Tuesday, 18 June 2013

It's not just about the words

Read, read, read…

That's what I’ve been told all my life (it’s also what I tell anyone who asks me how they can write better) if I want to improve my writing: read, read, read, and I take this advice so seriously that I used Grammarly to grammar check this post, because frankly I'd rather be reading than proofing. Don't get me wrong, proofing is vital, but that comes later. First, love what you do, love the words, then later spare a little time to get the mechanics right. Odds are, if you've read enough (and written enough), you've probably got it nailed anyway. But it's always nice to be able to sound like you know what you're talking about, right?

So, the whole 'read, read, read' thing. It makes sense. Take musical instruments. If you want to learn to play the guitar, it’s not just about practicing every day, learning to read tab or music or both. It’s about listening to other guitarists, exploring different styles, getting to know everything from jazz to blues to metal to folk. It’s about falling in love with the way certain people play, trying to emulate a Peter Green lick, or something by Joe Satriani.

Writing’s like this. You get better at it by reading how other people do it. You learn new turns of phrase, unique styles, descriptions. And by trying different genres you find out more about what you can do with words, how to use them. But there’s something else I’m going to start saying now, too…

Watch… watch… watch…

Some of the best (and some of the worst) writing around is on the screen, big or small. It’s a world where words become visual. Where they stand up, shout out, and beg to be seen. Which is what we want our writing to do too, right?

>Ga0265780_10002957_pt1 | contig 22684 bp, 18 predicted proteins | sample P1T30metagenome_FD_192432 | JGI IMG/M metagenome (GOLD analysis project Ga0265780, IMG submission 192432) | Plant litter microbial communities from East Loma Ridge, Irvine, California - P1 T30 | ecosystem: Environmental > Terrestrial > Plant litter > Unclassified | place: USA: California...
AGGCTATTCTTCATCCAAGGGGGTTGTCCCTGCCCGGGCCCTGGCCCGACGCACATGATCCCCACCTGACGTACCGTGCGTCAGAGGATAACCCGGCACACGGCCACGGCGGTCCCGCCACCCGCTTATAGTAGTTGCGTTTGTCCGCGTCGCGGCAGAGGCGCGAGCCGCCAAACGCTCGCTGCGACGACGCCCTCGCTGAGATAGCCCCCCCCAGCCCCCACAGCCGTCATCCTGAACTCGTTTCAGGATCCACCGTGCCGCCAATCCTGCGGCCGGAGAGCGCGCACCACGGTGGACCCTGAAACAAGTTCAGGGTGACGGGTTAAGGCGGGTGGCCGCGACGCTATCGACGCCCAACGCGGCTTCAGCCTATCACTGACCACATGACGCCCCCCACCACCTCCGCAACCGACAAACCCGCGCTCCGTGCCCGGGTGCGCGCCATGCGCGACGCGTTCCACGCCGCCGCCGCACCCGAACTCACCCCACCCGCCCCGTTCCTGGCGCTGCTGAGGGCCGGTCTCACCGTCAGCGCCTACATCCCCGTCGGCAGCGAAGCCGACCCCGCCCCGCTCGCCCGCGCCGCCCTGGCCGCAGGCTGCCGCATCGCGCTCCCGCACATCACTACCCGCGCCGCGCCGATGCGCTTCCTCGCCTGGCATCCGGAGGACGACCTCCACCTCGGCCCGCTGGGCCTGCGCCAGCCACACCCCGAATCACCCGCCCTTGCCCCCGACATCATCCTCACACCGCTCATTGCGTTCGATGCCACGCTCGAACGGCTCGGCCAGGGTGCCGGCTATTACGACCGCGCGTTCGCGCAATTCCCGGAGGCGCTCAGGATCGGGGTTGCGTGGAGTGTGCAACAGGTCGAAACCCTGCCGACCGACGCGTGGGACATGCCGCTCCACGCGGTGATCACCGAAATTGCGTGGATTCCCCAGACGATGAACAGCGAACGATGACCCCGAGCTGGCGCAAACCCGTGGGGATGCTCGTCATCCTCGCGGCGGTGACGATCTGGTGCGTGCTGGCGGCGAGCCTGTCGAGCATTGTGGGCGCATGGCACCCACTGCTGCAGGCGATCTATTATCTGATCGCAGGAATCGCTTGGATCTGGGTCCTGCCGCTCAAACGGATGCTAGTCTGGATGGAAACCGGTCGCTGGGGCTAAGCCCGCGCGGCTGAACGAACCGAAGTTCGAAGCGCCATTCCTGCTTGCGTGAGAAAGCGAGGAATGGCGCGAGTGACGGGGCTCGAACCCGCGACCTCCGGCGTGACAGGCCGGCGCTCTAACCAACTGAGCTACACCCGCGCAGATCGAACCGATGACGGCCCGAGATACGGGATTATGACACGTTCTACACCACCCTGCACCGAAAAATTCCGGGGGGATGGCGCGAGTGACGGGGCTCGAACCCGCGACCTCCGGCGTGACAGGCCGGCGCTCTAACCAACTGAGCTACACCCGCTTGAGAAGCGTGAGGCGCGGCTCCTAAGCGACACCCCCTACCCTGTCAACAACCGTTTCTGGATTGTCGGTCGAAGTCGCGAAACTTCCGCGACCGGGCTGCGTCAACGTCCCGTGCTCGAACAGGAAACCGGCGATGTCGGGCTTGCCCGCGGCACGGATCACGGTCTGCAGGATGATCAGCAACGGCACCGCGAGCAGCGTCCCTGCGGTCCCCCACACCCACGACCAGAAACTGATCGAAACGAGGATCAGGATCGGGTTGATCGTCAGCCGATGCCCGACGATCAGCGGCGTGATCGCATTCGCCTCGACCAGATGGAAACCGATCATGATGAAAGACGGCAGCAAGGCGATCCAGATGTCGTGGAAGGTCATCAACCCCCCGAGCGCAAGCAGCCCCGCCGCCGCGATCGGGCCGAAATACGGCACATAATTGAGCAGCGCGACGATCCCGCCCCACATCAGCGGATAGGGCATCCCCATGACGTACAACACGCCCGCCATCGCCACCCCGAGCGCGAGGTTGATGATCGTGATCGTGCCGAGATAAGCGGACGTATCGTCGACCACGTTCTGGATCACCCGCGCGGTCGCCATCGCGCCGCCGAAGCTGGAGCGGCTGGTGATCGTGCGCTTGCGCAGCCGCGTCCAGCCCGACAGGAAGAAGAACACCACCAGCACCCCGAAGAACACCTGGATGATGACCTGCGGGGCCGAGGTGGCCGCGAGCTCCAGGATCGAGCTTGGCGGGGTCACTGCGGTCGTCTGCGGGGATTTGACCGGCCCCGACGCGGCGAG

I love horror (no surprise there). But it’s not just from the books I read that I learn and develop. It’s from the films I love, too. Horror is a genre I just can’t escape from. Most other types of film don’t really do it for me. I’ve never enjoyed gangster movies. Thrillers are okay, but only if they tread a dark path. Comedies are rarely that funny. I could go on, but I don’t need to. Horror is my go-to choice, book or film. Hell, even music (check out ‘Doomed’ on Somafm.com!)

The stuff that slips into my subconscious can be anything from the haunting simplicity of House on Haunted Hill (Vincent Price!), through the surreal technicolour fairytale brilliance of Suspiria, on past the devastatingly bleak ending of The Beyond, and into the ferocious visceral assault of Frontiers and Martyrs.

So that’s my advice I guess. Yes, read. Read like books are dying, and the more you read, the more you save. But watch also. Dive headfirst into film, in to TV, and immerse yourself in dialogue, in how writers’ visions have been made real. Then use that to fuel your own writing, to turn it into something so dangerously volatile that it explodes in the mind of your reader and never lets them forget the journey they had down the path your words led them.

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